Even though often underappreciated in the United States, meat derived from goats and lambs is a valuable global commodity. Although extensive studies have been conducted examining pathogen prevalence in beef, pork, and poultry species, less research is available about pathogen presence in small ruminants. Understanding the presence of Salmonella in small ruminants can influence processing method improvements for these species to minimize food safety risks. The objective of this study was to establish the Salmonella presence in lymph nodes from sheep (n = 311) and goats (n =357) in the United States. Mandibular, mesenteric, and subiliac lymph nodes were collected from animals at abattoirs located in California, New Mexico, and Texas over a 14-month period. Lymph nodes were analyzed for Salmonella presence by using standard isolation methods, and presumptive isolates were confirmed with latex agglutination. Salmonella was detected in 3.15% of mandibular lymph nodes (n = 222), 5.83% of mesenteric lymph nodes (n = 223), and 7.62% of subiliac lymph nodes (n = 223). A total of 30 animals (13.39%) were found to have one or more Salmonella-positive lymph nodes. Our data indicate Salmonella is harbored within the lymph nodes of small ruminants. With this knowledge, further work can target strategies and interventions to minimize the risk associated with this pathogen during the processing of small ruminants.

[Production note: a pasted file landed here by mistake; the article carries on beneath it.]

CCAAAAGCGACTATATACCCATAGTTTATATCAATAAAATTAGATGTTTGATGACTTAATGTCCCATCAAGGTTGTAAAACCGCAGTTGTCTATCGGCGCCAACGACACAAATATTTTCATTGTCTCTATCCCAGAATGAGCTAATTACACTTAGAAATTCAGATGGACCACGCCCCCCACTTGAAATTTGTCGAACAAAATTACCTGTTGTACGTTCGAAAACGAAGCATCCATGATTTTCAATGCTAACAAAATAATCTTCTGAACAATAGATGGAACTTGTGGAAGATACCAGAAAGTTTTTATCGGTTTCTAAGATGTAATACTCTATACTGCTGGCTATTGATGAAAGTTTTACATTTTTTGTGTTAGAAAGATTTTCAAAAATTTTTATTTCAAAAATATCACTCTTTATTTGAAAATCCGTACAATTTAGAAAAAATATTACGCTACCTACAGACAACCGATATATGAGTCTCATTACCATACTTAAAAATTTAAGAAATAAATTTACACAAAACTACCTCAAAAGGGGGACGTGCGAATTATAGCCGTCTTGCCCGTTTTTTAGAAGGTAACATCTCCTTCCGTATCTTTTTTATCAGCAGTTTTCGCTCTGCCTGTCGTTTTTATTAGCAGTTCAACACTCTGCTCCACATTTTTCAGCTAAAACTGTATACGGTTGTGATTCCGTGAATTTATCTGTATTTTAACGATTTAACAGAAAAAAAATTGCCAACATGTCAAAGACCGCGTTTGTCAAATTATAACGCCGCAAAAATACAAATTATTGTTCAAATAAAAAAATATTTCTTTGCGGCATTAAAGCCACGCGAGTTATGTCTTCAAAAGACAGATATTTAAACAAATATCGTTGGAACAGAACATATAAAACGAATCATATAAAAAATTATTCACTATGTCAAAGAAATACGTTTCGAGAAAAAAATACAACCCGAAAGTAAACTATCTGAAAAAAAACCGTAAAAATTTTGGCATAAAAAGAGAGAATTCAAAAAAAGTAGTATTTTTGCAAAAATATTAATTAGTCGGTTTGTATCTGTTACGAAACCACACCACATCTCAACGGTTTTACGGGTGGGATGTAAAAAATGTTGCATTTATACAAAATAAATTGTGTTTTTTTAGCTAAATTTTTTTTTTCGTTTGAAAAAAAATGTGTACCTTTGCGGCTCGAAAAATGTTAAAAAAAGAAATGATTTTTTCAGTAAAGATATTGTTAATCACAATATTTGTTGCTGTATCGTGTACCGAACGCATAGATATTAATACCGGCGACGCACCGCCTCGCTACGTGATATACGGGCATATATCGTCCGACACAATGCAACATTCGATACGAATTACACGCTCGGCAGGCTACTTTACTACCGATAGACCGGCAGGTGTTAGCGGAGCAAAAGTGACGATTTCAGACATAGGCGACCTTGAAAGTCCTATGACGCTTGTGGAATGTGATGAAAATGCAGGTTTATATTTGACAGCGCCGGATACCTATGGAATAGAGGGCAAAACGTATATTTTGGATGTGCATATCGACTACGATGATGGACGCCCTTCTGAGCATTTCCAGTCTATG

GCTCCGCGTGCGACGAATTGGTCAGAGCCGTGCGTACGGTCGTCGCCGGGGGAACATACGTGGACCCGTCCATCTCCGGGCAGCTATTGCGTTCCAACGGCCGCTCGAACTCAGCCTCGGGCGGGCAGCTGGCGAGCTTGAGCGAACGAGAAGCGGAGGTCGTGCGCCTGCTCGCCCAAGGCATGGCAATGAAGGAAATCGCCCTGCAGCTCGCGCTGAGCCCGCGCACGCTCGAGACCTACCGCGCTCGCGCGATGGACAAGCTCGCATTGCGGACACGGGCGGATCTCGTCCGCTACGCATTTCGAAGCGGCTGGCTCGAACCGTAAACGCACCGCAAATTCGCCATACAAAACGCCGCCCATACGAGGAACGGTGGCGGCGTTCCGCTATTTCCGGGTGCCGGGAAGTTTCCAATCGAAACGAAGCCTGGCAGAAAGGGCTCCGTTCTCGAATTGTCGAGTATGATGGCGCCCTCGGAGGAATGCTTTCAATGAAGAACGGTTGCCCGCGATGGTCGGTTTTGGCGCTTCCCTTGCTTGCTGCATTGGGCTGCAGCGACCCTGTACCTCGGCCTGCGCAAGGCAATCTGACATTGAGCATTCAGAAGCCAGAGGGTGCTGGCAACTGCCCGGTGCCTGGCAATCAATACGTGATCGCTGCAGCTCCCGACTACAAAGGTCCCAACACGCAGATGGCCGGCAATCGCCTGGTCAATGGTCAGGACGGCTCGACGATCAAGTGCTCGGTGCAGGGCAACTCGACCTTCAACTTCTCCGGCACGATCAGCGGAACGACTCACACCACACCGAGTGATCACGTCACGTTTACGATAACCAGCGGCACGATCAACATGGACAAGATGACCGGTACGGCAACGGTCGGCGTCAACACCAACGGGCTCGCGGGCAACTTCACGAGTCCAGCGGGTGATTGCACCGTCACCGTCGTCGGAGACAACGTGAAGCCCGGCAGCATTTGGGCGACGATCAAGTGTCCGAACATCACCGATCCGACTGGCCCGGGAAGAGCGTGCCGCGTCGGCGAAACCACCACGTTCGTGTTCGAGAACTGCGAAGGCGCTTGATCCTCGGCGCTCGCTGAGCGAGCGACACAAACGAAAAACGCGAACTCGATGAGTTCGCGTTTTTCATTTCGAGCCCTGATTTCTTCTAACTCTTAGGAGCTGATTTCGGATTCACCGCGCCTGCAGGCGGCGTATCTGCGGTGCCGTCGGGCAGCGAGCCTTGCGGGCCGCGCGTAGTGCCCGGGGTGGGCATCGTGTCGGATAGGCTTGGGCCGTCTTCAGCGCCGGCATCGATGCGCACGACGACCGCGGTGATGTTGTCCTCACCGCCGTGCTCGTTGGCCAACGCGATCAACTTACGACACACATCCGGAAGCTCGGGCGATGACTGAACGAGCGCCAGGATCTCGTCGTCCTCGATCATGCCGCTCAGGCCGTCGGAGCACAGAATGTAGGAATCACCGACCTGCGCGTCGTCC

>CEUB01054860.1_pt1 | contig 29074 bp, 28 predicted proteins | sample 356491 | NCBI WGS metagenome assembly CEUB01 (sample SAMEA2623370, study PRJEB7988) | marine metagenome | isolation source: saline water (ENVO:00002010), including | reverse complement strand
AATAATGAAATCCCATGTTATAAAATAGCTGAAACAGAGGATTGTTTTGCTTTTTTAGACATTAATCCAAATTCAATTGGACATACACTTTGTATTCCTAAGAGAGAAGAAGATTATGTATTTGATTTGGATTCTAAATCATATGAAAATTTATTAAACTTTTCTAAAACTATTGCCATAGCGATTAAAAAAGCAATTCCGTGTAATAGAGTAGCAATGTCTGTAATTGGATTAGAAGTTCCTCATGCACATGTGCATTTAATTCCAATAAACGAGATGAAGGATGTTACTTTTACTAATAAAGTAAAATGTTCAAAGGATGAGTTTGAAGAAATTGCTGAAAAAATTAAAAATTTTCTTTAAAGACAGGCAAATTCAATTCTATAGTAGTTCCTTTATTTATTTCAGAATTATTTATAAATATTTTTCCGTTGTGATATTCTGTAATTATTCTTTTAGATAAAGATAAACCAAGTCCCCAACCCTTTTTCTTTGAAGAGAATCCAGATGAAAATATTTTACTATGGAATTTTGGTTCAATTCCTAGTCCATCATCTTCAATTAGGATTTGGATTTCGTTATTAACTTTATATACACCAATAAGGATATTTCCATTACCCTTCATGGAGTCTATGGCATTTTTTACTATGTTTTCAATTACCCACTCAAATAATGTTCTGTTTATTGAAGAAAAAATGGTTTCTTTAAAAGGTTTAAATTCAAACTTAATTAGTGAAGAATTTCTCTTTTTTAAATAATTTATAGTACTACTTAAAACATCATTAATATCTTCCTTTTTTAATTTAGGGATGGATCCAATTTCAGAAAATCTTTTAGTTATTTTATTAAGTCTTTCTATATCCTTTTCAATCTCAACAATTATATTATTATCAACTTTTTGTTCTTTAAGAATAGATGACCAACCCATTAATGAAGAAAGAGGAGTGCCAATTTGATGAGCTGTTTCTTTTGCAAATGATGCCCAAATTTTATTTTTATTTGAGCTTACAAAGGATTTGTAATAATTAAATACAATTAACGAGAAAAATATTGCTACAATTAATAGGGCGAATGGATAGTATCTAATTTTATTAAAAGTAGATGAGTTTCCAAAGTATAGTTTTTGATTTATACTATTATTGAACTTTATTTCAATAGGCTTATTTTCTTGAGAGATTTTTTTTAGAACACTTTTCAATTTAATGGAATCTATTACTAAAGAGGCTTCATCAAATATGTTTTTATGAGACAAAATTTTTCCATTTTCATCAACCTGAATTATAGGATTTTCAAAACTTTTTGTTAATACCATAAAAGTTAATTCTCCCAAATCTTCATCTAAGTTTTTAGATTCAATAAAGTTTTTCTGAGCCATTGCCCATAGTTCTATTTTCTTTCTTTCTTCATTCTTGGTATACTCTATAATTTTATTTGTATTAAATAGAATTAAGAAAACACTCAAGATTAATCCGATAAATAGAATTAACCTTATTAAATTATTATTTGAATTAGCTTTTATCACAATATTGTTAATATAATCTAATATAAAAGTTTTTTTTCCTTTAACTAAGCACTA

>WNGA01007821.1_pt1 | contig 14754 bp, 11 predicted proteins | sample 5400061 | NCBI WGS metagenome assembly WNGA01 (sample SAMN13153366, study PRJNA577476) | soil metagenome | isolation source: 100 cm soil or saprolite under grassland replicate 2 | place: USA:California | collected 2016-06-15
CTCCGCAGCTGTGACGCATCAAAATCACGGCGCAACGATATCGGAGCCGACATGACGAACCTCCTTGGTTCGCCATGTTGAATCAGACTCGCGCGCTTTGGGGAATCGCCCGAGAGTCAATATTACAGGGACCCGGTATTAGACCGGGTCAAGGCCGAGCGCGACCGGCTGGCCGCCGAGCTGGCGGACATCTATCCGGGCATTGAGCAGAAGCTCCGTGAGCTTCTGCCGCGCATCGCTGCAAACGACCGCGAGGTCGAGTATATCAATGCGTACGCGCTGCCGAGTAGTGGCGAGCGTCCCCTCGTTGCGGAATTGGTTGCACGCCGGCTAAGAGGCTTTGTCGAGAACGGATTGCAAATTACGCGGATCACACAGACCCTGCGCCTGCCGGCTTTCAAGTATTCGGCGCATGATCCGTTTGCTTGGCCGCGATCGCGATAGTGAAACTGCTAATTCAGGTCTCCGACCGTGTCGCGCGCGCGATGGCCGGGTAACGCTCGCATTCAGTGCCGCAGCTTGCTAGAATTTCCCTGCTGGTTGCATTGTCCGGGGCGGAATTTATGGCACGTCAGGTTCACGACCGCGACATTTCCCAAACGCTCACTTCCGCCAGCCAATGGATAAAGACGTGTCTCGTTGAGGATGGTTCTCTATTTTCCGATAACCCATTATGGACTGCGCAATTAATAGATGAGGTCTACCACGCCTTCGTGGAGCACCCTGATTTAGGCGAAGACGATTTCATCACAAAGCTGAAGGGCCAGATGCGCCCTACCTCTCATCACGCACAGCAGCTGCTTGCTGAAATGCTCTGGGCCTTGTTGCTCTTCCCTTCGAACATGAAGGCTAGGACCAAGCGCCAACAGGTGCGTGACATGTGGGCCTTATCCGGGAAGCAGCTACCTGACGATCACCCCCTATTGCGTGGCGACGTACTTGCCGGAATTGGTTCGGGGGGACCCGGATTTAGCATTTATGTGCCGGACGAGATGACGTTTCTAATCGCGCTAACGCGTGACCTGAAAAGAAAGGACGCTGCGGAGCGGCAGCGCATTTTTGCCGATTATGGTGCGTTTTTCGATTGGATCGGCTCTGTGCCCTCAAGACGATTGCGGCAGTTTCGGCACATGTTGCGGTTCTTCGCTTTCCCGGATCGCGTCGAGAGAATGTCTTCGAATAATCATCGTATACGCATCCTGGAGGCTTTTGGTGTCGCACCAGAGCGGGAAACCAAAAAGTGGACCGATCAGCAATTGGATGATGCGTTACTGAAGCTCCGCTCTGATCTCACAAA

- Lymph node